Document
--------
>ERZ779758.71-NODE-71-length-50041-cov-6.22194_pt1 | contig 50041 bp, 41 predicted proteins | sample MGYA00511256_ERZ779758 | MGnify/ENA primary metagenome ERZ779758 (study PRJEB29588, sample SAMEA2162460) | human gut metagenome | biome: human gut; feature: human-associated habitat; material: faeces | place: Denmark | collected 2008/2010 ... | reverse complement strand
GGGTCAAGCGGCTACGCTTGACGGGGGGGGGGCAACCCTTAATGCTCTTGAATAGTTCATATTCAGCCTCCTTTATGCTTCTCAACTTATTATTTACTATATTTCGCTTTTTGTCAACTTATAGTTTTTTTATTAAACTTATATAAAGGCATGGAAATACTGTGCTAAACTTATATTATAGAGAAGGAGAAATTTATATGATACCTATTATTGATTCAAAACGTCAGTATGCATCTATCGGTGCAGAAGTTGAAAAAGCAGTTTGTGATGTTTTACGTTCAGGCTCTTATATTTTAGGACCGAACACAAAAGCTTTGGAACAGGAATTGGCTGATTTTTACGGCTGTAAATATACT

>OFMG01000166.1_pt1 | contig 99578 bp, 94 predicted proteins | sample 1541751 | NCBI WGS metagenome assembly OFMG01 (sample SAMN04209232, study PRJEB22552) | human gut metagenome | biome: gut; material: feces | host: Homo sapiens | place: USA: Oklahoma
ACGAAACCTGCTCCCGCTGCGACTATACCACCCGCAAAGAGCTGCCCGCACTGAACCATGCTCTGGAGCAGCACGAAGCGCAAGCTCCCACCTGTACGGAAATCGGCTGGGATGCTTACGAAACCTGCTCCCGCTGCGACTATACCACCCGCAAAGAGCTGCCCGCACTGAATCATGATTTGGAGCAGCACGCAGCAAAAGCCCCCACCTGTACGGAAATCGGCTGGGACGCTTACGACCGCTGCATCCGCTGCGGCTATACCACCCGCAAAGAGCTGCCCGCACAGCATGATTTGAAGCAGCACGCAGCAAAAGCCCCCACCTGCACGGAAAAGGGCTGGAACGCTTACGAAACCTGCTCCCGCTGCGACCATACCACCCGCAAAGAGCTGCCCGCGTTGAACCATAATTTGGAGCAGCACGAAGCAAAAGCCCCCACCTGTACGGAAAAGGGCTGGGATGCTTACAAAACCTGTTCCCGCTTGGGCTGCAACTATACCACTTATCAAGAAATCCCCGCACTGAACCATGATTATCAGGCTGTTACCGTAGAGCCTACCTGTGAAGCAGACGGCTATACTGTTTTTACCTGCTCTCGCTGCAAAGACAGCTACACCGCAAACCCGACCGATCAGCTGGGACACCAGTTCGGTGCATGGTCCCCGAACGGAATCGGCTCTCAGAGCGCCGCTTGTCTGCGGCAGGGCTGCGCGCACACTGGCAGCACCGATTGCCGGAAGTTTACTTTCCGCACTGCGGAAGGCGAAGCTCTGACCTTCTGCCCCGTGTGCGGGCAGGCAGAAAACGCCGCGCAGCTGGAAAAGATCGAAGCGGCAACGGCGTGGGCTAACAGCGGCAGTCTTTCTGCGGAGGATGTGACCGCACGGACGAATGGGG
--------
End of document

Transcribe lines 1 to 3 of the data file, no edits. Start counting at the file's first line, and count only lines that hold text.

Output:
>ERZ779758.71-NODE-71-length-50041-cov-6.22194_pt1 | contig 50041 bp, 41 predicted proteins | sample MGYA00511256_ERZ779758 | MGnify/ENA primary metagenome ERZ779758 (study PRJEB29588, sample SAMEA2162460) | human gut metagenome | biome: human gut; feature: human-associated habitat; material: faeces | place: Denmark | collected 2008/2010 ... | reverse complement strand
GGGTCAAGCGGCTACGCTTGACGGGGGGGGGGCAACCCTTAATGCTCTTGAATAGTTCATATTCAGCCTCCTTTATGCTTCTCAACTTATTATTTACTATATTTCGCTTTTTGTCAACTTATAGTTTTTTTATTAAACTTATATAAAGGCATGGAAATACTGTGCTAAACTTATATTATAGAGAAGGAGAAATTTATATGATACCTATTATTGATTCAAAACGTCAGTATGCATCTATCGGTGCAGAAGTTGAAAAAGCAGTTTGTGATGTTTTACGTTCAGGCTCTTATATTTTAGGACCGAACACAAAAGCTTTGGAACAGGAATTGGCTGATTTTTACGGCTGTAAATATACT

>OFMG01000166.1_pt1 | contig 99578 bp, 94 predicted proteins | sample 1541751 | NCBI WGS metagenome assembly OFMG01 (sample SAMN04209232, study PRJEB22552) | human gut metagenome | biome: gut; material: feces | host: Homo sapiens | place: USA: Oklahoma